T -join if it induces an acyclic graph where the odd nodes coincide with

T . The minimal transversals of the clutter of T -joins are called T -cuts.

For disjoint node sets S

1

, S

2

, let (S

1

, S

2

) denote the set of edges with

one endnode in S

1

and the other in S

2

. T -cuts are edge sets of the form

(S, V (G) − S) where |T ∩ S| is odd.

When T = {s, t}, the T -joins are the st-paths of G and the T -cuts

are the st-cuts.

When T = V (G), the T -joins of size |V (G)|/2 are the perfect match-

ings of G.

Theorem 1.27 (Edmonds-Johnson [82]) The clutter of T -cuts is ideal.

Hence, the polyhedron

x(C) ≥ 1 for all T -cuts C

x

e

≥ 0 for all e ∈ E(G)

is integral.

The Edmonds-Johnson theorem together with Lehman’s theorem

(Theorem 1.17) implies that the clutter of T -joins is also ideal. Hence

the polyhedron

x(J) ≥ 1 for all T -joins J

x

e

≥ 0 for all e ∈ E(G)

is integral.

The clutter of T-cuts does not pack, but it has the 1/2-MFMC

property (Seymour [188]). The clutter of T -joins does not have the

1/2-MFMC property (there is an example requiring multiplication by

4 to get an integer dual), but it may have the 1/4-MFMC property

(open problem). Seymour [185] showed that the 1/4-MFMC property

would follow from a conjecture of Fulkerson, namely Conjecture 1.32

mentioned later in this chapter. Another intriguing conjecture is the

following. In a graph G, a postman set is a T -join where T coincides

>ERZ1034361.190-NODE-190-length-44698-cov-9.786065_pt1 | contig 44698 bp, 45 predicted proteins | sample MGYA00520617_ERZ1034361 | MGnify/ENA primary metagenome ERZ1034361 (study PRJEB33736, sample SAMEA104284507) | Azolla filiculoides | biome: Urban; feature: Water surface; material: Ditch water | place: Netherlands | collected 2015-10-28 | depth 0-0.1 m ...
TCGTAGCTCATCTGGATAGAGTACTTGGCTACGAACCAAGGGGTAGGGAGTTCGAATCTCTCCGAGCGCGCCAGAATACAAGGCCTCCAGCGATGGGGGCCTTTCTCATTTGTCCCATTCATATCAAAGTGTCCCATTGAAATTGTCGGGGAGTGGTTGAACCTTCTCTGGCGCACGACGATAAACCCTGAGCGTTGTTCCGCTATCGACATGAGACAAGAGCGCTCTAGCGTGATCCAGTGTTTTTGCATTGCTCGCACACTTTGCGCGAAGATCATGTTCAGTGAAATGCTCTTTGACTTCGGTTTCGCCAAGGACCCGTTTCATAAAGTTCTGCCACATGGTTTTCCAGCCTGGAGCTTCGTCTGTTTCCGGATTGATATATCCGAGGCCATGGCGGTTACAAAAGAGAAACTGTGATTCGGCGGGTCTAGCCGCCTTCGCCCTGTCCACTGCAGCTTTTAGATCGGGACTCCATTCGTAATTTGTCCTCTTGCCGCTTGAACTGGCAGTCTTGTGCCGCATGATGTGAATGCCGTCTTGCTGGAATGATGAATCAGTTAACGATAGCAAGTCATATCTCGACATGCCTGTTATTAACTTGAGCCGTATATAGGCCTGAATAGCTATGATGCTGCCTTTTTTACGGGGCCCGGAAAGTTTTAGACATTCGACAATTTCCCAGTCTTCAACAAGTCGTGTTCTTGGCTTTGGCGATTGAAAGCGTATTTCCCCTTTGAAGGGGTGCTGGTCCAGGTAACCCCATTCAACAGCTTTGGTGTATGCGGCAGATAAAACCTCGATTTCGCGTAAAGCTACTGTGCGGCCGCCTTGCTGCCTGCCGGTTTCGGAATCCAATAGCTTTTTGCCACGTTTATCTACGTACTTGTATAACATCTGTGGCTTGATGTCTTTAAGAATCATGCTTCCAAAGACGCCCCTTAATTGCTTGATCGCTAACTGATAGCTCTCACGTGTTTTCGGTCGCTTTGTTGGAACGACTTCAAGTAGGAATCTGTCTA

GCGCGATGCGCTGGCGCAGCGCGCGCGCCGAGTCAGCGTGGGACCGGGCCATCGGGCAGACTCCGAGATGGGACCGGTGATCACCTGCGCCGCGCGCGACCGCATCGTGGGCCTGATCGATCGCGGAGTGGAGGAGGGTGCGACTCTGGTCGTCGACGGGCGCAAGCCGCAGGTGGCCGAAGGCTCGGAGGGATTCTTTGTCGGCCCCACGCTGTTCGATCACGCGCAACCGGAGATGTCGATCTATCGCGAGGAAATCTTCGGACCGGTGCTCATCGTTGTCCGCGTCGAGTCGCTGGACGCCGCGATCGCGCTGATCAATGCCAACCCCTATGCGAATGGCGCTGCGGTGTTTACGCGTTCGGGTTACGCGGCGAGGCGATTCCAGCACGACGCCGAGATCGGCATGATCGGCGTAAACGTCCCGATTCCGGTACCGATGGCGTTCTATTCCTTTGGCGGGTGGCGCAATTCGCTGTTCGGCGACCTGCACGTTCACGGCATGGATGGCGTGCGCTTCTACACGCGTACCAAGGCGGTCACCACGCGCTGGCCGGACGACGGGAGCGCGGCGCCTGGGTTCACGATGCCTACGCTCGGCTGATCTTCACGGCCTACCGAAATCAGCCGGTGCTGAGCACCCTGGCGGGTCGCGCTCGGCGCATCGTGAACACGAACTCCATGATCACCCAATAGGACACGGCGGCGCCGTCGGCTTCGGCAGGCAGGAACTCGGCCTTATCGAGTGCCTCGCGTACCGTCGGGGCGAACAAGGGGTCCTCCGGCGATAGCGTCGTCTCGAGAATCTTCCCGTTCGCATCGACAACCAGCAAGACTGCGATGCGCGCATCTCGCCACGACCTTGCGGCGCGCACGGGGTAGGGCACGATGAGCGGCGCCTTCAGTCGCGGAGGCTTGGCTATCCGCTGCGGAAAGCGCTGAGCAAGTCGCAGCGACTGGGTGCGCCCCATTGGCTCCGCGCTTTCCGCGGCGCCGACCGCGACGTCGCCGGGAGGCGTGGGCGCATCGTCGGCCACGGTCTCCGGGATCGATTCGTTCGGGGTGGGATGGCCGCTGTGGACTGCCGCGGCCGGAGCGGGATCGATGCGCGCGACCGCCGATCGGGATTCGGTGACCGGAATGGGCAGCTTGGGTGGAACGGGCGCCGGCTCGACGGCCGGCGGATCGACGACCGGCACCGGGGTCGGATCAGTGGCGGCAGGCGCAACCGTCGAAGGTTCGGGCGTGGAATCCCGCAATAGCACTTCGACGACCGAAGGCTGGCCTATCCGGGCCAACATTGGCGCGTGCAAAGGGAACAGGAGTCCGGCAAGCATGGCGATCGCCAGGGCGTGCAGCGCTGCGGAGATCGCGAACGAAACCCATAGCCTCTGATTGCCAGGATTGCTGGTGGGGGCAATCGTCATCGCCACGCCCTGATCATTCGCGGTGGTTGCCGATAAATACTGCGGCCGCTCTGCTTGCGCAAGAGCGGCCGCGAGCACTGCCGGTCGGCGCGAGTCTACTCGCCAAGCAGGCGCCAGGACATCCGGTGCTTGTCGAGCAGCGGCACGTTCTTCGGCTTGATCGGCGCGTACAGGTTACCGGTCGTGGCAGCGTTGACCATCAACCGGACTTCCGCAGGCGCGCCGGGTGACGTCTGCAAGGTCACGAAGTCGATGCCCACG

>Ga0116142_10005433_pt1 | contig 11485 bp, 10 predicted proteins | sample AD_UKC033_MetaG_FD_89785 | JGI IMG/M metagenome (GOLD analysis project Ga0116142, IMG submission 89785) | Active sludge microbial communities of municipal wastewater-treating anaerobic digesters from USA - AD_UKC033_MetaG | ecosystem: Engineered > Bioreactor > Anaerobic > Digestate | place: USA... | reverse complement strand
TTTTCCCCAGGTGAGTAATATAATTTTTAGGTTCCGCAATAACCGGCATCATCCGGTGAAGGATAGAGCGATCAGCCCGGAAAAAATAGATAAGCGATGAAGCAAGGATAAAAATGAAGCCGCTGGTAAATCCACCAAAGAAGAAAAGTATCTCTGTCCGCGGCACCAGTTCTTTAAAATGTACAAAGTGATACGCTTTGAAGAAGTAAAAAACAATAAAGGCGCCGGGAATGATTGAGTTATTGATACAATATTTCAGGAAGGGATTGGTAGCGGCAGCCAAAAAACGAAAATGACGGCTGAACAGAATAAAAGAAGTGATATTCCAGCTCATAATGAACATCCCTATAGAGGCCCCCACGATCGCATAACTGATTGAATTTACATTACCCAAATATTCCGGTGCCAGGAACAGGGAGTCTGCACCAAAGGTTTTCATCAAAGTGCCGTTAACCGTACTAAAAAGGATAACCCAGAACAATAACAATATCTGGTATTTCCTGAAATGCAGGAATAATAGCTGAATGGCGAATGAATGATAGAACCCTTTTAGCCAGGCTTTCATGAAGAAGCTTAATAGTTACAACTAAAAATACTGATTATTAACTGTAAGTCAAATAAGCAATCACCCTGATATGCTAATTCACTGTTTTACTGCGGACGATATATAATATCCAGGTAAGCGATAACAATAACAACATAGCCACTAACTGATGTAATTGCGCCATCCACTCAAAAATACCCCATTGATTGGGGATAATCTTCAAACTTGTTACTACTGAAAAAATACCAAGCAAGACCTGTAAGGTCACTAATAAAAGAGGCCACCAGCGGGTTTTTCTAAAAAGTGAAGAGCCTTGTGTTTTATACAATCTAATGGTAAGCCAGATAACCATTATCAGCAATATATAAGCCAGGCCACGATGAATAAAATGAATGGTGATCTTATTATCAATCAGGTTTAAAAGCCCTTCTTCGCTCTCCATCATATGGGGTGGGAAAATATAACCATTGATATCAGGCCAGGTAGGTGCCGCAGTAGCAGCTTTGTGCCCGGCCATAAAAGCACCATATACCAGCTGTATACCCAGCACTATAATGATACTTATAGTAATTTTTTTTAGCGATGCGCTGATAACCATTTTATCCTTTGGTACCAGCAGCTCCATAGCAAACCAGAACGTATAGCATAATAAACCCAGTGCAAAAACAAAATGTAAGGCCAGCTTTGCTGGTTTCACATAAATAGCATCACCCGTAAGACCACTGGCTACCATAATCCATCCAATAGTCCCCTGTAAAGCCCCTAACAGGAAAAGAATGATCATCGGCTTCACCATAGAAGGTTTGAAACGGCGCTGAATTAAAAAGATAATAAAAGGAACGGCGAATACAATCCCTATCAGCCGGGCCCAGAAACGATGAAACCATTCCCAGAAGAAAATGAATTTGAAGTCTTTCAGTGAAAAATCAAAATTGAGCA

with the odd degree nodes of G.

1.3. EXAMPLES 21

Conjecture 1.28 (Conforti and Johnson [55]) The clutter of postman

sets packs in graphs not contractible to the Petersen graph.

If true, this implies the four color theorem (see Exercise 1.31)!

We discuss T -cuts and T -joins in greater detail in Chapter 2.

1.3.6 Odd Cycles in Graphs

Let G be an undirected graph and C the clutter of odd cycles, i.e.

V (C) = E(G) and E(C) is the family of odd cycles in G (viewed as

edge sets). Seymour [183] characterized exactly when the clutter of

odd cycles has the MFMC property and Guenin [110] characterized

exactly when it is ideal. These results are described in Chapter 5 in

the more general context of signed graphs.

1.3.7 Edge Coloring of Graphs

In a simple graph G, consider the clutter C whose vertices are the

maximal matchings of G and whose edges are indexed by the edges of

G, with S

e

∈ E(C) being the set of maximal matchings that contain

edge e. The problem

χ

0

(G) = min{1x : M(C)x ≥ 1, x ≥ 0 integral} (1.7)

is that of ﬁnding the edge-chromatic number of G. The dual problem

max{y1 : yM(C) ≤ 1, y ≥ 0 integral}

is that of ﬁnding a maximum number of edges in G no two of which

belong to the same matching. This equals the maximum degree ∆(G),

except in the trivial case where ∆(G) = 2 and G contains a triangle.